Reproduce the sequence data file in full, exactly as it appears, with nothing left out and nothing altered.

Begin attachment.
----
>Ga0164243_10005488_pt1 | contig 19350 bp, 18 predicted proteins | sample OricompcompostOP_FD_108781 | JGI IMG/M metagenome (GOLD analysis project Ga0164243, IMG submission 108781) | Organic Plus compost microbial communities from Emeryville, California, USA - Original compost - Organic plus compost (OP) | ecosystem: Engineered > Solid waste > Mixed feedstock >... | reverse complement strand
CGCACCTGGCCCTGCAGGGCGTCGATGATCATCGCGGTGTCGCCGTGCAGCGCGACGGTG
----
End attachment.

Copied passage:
>Ga0164243_10005488_pt1 | contig 19350 bp, 18 predicted proteins | sample OricompcompostOP_FD_108781 | JGI IMG/M metagenome (GOLD analysis project Ga0164243, IMG submission 108781) | Organic Plus compost microbial communities from Emeryville, California, USA - Original compost - Organic plus compost (OP) | ecosystem: Engineered > Solid waste > Mixed feedstock >... | reverse complement strand
CGCACCTGGCCCTGCAGGGCGTCGATGATCATCGCGGTGTCGCCGTGCAGCGCGACGGTG